Sunday, June 18, 2006

Out with a whisper or with a roar! Riverport update.



The provincial road race was today in 26C sunny weather. The only drawback was a stiff cross/headwind for 3/4 of the rolling hills course. In a group it was managable but alone it was evil.

My game plan heading into the race was too play it safe and try to hang with the pack, dependant upon keeping in touch on the only real challenging climb on the course. At the line it became obvious that we had a several club riders in the Masters B/C cat with at least four potential podium finishers.We were in the ideal situation to try and control the race.

Five kilometres into the race a couple of our riders started attacking off the front and mixing things up. Several others(including me) moved to the front of the peleton of about 40 riders and continued to try attack and block strategies. Generally things stayed together until the first and only big climb.

As usual the climb was the signal for the guys to hammer and try to break apart the group. Not only did I manage to hold on to the lead group but I felt real good doing so. Number one objective met! Hoorah. We were now down to a group of about 20 cyclists and almost immediately our remaining riders starting attacking off the front. I knew that eventually I would lose contact on the big hill so I threw caution to the wind and decided to help out the squad and our podium contenders by doing some grunt work on the front. I decided to go out with a roar.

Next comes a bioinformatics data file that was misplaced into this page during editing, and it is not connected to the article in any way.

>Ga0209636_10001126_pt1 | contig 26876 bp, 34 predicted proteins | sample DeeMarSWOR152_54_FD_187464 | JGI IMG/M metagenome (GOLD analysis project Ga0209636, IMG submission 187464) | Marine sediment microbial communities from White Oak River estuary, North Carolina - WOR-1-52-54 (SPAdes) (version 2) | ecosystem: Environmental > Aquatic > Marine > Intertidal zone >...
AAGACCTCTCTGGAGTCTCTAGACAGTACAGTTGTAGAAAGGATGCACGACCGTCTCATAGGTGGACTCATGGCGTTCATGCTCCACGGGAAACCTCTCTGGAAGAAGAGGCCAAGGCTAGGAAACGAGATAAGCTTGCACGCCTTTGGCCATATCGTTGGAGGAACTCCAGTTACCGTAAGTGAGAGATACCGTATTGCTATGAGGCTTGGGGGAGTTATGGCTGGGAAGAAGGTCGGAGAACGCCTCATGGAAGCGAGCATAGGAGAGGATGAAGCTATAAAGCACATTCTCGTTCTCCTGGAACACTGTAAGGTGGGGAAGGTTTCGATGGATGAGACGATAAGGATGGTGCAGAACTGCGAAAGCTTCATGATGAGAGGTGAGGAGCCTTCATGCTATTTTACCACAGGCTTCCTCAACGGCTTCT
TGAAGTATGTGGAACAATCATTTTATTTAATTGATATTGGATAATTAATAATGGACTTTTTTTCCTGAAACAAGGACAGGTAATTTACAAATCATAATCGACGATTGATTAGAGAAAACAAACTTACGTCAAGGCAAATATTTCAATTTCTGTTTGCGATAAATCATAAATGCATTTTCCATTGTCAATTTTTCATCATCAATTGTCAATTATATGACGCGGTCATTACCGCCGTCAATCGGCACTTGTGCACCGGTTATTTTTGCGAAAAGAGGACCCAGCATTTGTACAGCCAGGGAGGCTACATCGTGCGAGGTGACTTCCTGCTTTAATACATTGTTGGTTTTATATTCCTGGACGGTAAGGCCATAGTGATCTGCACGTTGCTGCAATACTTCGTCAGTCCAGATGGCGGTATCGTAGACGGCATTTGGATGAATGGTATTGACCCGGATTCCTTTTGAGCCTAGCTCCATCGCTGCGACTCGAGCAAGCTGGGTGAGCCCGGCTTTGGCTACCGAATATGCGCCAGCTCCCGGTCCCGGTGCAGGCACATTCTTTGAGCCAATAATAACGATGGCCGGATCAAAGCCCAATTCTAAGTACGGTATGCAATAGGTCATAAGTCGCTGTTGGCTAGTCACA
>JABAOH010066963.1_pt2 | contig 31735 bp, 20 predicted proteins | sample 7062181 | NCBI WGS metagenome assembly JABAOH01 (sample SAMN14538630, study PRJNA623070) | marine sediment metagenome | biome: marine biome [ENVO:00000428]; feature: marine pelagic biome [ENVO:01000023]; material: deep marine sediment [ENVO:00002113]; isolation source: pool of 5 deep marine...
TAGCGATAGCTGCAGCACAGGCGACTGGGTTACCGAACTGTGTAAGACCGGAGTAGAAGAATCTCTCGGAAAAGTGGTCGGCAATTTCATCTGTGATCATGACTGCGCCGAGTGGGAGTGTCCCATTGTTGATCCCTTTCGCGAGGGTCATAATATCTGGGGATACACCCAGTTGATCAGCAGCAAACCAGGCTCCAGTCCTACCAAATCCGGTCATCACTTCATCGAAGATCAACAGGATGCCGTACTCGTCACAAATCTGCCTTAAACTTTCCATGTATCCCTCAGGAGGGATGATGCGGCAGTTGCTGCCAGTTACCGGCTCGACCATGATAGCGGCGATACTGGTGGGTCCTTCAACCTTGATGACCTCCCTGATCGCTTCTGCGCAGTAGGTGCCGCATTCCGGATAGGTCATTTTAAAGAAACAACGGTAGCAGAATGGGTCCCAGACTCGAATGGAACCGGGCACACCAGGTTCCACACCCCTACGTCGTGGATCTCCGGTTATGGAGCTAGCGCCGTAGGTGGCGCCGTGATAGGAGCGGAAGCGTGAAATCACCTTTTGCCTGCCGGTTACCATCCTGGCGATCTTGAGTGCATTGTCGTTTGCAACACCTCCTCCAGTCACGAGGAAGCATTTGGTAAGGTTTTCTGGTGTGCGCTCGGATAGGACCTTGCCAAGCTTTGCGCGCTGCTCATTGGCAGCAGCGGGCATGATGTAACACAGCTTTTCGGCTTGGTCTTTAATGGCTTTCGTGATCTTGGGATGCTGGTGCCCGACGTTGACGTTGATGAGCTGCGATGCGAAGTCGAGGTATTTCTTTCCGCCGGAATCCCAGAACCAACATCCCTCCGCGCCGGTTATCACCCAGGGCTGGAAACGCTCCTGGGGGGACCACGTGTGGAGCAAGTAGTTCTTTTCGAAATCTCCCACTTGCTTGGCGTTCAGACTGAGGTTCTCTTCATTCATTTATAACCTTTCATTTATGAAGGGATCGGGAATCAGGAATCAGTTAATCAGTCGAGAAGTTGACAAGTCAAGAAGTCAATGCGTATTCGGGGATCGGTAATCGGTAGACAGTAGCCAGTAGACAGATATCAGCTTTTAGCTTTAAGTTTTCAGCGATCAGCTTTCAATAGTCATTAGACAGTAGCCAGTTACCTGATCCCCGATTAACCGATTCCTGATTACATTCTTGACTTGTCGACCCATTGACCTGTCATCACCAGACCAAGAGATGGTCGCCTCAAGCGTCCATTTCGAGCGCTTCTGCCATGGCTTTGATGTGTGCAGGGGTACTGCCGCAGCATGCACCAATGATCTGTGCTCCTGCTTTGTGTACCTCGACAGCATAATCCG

About 10 kilometres from the start finish line I attacked after a teammate was pulled back and I managed to stay out for about 7 kilometres. Once pulled back I sat in as we started the second lap recovering and getting some fluids and food. After about 3 kilometres I moved back to the front and when another club sent off a flyer I attacked as well trying to grab his wheel. I didn`t catch him but managed to get away from the peleton, while the lead rider remained tantalizingly close. The headwind along the river started to take it toll and after about 4 kilometres "hung out" two teammates bridged the gap. Unfortunately I was hurting and let them go and rejoined the pursuing group to recover for the climb.

On the hill I lost contact but having hammered for half the race and, hopefully, having helped the squad by keeping the tempo high I figured my job was done. I rehydrated, had some fig newtons and rode out the race at a leisurely pace and enjoyed the scenery.

Whooohoooo! Final stats........82.7 K with a 31.4 KPH average. Not sure where I placed but who bloody cares. The hamstrings are taunt, the glutes are tender but the soul is refreshed. Nothing like some suffering on the bike to clear the mind.

Pics...me at the finish and me called up to the startline....second row on left.

Geo